Traders Dynamic Index Strategy can be a little complicated if you’re not sure how to read the TDI. First, what is the TDI? It’s a comprehensive but helpful indicator that uses RSI (Relative Strength Index), its moving averages, and volatility bands (based on Bollinger Bands) to offer traders a full picture of the current Forex market situation. This indicator can use sound and visual alerts.
The indicator looks like it has a lot going on but once you understand how to read it you will see how it basically tells you everything you need to know. It gives you a powerful all in one punch. Let’s break down the components of the TDI indicator.
- Two Blue lines which tend to contain all the others, are the volatility bands. They are very similar to Bollinger Bands.
- The Green line is a Relative Strength Index (RSI).
- The Red line is called the Signal Line. It’s basically a Moving Average which will help identify a good entry setup as well as exit strategy.
- The Yellow line is called the Market Base Line and it acts as a trend indicator. All the signals from the other lines will be traded only if the Yellow Master says it’s okay, so this line is very important.
At a first glance, Traders Dynamic Index is not too easy to use, but you will get used to it:
- For scalping, enter long when the green line is above the red line and enter short when the red line is the above green line.
- For short-term trading, enter long when the green is above both the red and the yellow lines; enter short when the red one is above both the green and the yellow ones.
- For medium-term trading, go long under the same conditions as for the short-term trading but only when all lines are below 50; to go short — the same but above 50.
The Conservative Approach
Most traders usually wait for the Red/Green cross which occurs close to the Yellow line. If you enter the trade before, it might be too soon. I tend to go with the more aggressive entry which I think is the TDI hidden secret.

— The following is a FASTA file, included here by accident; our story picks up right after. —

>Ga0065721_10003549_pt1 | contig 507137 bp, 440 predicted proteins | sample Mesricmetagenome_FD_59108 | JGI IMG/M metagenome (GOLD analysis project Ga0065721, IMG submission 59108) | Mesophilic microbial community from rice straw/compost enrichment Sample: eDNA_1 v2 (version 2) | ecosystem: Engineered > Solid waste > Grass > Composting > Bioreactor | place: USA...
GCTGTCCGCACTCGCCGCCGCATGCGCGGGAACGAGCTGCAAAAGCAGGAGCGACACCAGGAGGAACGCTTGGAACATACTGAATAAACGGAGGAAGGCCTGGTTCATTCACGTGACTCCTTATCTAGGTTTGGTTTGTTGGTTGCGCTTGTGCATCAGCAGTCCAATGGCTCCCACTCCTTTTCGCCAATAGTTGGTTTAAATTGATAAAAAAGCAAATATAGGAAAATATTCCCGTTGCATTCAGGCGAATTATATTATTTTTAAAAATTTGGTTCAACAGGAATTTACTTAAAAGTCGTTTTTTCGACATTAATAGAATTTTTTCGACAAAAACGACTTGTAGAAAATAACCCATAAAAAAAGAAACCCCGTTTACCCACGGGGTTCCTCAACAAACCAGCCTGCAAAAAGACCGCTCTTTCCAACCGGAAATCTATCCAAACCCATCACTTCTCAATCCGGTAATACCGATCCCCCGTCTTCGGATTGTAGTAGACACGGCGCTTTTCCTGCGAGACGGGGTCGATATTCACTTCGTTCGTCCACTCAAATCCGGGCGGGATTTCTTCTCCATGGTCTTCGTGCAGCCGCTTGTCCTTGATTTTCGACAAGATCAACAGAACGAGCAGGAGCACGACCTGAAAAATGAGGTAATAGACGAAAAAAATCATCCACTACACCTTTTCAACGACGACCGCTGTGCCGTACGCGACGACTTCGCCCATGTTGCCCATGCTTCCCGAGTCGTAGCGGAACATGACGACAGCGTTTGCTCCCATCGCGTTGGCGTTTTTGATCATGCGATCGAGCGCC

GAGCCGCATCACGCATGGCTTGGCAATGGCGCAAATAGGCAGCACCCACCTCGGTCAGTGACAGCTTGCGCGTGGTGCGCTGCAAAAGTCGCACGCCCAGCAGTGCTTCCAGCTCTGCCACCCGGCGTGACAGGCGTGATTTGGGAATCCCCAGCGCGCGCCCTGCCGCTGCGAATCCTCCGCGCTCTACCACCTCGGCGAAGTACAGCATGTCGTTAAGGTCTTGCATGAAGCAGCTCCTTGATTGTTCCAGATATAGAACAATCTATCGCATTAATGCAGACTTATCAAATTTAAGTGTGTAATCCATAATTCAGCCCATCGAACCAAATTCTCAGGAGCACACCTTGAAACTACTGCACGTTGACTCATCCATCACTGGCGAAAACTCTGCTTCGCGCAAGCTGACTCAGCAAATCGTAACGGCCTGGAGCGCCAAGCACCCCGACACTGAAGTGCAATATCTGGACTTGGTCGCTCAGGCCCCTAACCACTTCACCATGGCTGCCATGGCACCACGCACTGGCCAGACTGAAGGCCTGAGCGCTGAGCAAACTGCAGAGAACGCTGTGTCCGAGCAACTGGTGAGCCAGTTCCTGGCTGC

The Aggressive Approach
- Under normal trading or shortly after a “squeeze” condition, look for the Green line to make a strong angle while breaking the blue volatility band.
- Angle of the Green line should be at 12:30 – 1:00 for a long trade and 5:00 – 5:30 for a short trade.
- Blue volatility line should be near 50.
- Enter trade when green line breaks blue volatility line.
- Exit trade as green line crosses blue volatility line in the opposite direction.
This is the strategy that I usually use but I would recommend trying them both to see which one fits your trading style. I just gave you a complete breakdown on how to read and use the TDI, but before I go let’s sum it all up to make it easier to remember.
When to Buy
You can open a BUY position when the following happens:
1. Green line is above red line
2. Both Green and Red line are above Yellow line
3. Yellow line is above 50 (Optional for long term/Must for short-term)
When to Sell
You can open a SELL position when the following happens:
1. Red line is above Green line
2. Both Red and Green lines are below Yellow line
3. Yellow line is below 50 (Optional for long term/Must for short-term)
When NOT to enter a trade
1. Do not enter a trade when the Green/Red lines are outside the Blue Line or very near to it… try to enter the trades as close to the Yellow line as possible.
2. Do not enter trade when the Blue lines (bands) are too narrow as it shows little volatility in the market.
I hope that this indicator helps you catch more pips and help improve your trading.